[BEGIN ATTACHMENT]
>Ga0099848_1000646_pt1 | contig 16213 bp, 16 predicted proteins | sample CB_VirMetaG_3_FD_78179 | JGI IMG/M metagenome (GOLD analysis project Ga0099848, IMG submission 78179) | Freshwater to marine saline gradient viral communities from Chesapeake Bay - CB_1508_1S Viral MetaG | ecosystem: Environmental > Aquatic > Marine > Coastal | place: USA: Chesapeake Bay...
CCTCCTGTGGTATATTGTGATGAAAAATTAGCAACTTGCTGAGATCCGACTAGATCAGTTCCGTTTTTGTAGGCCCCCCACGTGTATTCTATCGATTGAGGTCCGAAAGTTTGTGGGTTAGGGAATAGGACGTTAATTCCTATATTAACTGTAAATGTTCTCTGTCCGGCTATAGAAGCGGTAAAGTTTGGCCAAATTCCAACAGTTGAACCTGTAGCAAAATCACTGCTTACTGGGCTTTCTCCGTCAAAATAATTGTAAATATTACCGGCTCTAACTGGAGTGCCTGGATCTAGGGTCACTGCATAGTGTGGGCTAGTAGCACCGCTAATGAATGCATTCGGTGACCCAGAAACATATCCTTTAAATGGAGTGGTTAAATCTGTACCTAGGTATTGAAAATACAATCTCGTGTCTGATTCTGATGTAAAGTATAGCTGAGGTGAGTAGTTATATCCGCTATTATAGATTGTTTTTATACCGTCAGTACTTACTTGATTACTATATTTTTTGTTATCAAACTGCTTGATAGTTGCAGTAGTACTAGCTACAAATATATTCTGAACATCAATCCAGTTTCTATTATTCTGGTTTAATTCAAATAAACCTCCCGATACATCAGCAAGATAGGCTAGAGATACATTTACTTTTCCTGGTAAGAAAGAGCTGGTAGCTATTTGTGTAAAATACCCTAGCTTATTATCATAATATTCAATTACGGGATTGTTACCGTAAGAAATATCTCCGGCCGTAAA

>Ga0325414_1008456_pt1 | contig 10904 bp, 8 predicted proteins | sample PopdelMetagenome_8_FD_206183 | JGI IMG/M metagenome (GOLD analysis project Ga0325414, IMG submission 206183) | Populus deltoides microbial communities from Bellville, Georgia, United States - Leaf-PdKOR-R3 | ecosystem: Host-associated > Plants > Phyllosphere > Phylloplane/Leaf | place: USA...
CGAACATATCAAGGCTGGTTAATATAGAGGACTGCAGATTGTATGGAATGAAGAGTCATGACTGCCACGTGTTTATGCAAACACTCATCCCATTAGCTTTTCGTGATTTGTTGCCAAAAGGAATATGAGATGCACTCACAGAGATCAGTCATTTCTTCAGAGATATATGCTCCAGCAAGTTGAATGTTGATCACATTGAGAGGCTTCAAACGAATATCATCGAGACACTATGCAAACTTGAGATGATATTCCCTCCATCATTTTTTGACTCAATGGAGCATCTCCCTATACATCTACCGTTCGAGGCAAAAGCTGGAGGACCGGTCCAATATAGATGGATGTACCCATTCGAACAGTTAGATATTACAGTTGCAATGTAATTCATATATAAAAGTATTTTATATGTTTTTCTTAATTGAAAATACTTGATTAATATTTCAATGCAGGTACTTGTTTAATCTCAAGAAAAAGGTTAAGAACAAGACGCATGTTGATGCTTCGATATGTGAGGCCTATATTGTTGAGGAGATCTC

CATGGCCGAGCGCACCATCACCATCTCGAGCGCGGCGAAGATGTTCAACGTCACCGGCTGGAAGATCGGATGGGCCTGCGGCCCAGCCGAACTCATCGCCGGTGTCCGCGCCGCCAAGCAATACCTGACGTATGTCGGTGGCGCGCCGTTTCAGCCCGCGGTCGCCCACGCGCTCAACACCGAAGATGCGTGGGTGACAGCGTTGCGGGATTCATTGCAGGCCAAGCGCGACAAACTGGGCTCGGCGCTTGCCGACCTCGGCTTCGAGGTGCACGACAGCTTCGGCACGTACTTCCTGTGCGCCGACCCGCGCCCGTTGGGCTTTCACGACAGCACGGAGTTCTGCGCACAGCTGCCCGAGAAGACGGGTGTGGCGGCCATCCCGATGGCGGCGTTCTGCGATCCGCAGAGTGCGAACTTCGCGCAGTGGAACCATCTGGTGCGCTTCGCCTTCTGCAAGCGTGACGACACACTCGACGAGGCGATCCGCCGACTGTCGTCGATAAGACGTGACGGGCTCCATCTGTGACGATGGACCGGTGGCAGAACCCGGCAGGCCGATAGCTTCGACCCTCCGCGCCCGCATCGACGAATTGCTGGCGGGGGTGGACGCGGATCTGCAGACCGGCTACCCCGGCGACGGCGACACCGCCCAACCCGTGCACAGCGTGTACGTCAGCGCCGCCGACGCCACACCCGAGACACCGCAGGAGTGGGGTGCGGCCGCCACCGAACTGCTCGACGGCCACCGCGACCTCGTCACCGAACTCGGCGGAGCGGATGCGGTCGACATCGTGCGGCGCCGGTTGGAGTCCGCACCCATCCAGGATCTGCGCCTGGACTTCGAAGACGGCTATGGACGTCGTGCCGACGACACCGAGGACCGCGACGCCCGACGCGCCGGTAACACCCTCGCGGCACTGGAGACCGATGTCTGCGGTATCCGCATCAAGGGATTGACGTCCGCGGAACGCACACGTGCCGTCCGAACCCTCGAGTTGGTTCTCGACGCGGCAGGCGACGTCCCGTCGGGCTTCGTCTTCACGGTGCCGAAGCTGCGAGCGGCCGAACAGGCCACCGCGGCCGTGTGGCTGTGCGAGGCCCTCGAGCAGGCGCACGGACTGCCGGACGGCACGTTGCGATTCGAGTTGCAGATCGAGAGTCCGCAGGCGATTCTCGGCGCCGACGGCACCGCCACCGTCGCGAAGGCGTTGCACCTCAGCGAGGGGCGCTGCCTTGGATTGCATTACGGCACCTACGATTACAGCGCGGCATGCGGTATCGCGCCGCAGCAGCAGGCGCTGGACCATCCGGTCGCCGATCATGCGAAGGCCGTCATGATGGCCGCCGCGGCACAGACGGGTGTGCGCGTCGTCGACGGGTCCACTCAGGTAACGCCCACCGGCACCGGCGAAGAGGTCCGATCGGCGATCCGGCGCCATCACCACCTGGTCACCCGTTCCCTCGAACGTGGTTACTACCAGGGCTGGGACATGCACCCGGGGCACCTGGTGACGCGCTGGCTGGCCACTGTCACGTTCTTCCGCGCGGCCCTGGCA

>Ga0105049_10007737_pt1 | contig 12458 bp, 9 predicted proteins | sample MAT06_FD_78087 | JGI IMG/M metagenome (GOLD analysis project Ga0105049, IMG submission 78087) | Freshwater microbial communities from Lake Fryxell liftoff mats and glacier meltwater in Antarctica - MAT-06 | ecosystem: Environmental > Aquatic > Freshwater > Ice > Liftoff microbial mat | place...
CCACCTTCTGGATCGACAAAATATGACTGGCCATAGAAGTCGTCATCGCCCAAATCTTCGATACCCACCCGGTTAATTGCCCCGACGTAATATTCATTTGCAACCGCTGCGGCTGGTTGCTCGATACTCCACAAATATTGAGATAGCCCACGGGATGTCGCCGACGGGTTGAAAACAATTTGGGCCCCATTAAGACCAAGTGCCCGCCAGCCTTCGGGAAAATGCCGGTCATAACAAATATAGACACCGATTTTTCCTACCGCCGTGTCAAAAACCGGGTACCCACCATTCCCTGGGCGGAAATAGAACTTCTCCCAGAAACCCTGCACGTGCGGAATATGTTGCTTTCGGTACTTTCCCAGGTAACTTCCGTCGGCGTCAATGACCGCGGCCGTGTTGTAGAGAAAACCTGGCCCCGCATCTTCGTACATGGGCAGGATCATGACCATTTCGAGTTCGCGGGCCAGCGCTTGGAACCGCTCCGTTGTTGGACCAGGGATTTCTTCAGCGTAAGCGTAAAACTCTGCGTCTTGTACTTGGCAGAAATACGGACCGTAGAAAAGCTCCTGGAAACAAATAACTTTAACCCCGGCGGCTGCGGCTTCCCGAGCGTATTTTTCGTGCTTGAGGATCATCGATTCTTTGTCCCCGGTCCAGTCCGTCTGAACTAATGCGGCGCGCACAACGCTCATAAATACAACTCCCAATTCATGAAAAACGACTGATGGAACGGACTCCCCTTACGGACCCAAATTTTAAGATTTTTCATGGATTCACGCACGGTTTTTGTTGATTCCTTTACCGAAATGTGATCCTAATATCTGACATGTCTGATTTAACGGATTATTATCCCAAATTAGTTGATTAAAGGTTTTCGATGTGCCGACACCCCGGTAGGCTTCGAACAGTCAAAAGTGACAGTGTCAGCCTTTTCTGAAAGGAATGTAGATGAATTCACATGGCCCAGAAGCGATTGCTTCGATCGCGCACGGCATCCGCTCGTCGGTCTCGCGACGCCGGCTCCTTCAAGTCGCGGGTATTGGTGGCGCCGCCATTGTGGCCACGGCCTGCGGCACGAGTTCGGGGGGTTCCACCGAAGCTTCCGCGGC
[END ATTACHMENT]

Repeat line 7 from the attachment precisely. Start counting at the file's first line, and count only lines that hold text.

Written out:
CCACCTTCTGGATCGACAAAATATGACTGGCCATAGAAGTCGTCATCGCCCAAATCTTCGATACCCACCCGGTTAATTGCCCCGACGTAATATTCATTTGCAACCGCTGCGGCTGGTTGCTCGATACTCCACAAATATTGAGATAGCCCACGGGATGTCGCCGACGGGTTGAAAACAATTTGGGCCCCATTAAGACCAAGTGCCCGCCAGCCTTCGGGAAAATGCCGGTCATAACAAATATAGACACCGATTTTTCCTACCGCCGTGTCAAAAACCGGGTACCCACCATTCCCTGGGCGGAAATAGAACTTCTCCCAGAAACCCTGCACGTGCGGAATATGTTGCTTTCGGTACTTTCCCAGGTAACTTCCGTCGGCGTCAATGACCGCGGCCGTGTTGTAGAGAAAACCTGGCCCCGCATCTTCGTACATGGGCAGGATCATGACCATTTCGAGTTCGCGGGCCAGCGCTTGGAACCGCTCCGTTGTTGGACCAGGGATTTCTTCAGCGTAAGCGTAAAACTCTGCGTCTTGTACTTGGCAGAAATACGGACCGTAGAAAAGCTCCTGGAAACAAATAACTTTAACCCCGGCGGCTGCGGCTTCCCGAGCGTATTTTTCGTGCTTGAGGATCATCGATTCTTTGTCCCCGGTCCAGTCCGTCTGAACTAATGCGGCGCGCACAACGCTCATAAATACAACTCCCAATTCATGAAAAACGACTGATGGAACGGACTCCCCTTACGGACCCAAATTTTAAGATTTTTCATGGATTCACGCACGGTTTTTGTTGATTCCTTTACCGAAATGTGATCCTAATATCTGACATGTCTGATTTAACGGATTATTATCCCAAATTAGTTGATTAAAGGTTTTCGATGTGCCGACACCCCGGTAGGCTTCGAACAGTCAAAAGTGACAGTGTCAGCCTTTTCTGAAAGGAATGTAGATGAATTCACATGGCCCAGAAGCGATTGCTTCGATCGCGCACGGCATCCGCTCGTCGGTCTCGCGACGCCGGCTCCTTCAAGTCGCGGGTATTGGTGGCGCCGCCATTGTGGCCACGGCCTGCGGCACGAGTTCGGGGGGTTCCACCGAAGCTTCCGCGGC